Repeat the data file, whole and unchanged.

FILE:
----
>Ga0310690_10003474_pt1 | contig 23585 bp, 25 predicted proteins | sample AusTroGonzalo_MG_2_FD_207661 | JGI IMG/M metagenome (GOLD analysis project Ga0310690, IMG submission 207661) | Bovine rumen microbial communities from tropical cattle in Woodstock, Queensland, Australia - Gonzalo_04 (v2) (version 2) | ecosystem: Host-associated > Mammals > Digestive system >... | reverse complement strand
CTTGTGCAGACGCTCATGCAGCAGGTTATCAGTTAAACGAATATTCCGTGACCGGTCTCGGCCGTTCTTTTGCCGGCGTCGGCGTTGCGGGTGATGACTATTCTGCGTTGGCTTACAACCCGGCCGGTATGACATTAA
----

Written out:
>Ga0310690_10003474_pt1 | contig 23585 bp, 25 predicted proteins | sample AusTroGonzalo_MG_2_FD_207661 | JGI IMG/M metagenome (GOLD analysis project Ga0310690, IMG submission 207661) | Bovine rumen microbial communities from tropical cattle in Woodstock, Queensland, Australia - Gonzalo_04 (v2) (version 2) | ecosystem: Host-associated > Mammals > Digestive system >... | reverse complement strand
CTTGTGCAGACGCTCATGCAGCAGGTTATCAGTTAAACGAATATTCCGTGACCGGTCTCGGCCGTTCTTTTGCCGGCGTCGGCGTTGCGGGTGATGACTATTCTGCGTTGGCTTACAACCCGGCCGGTATGACATTAA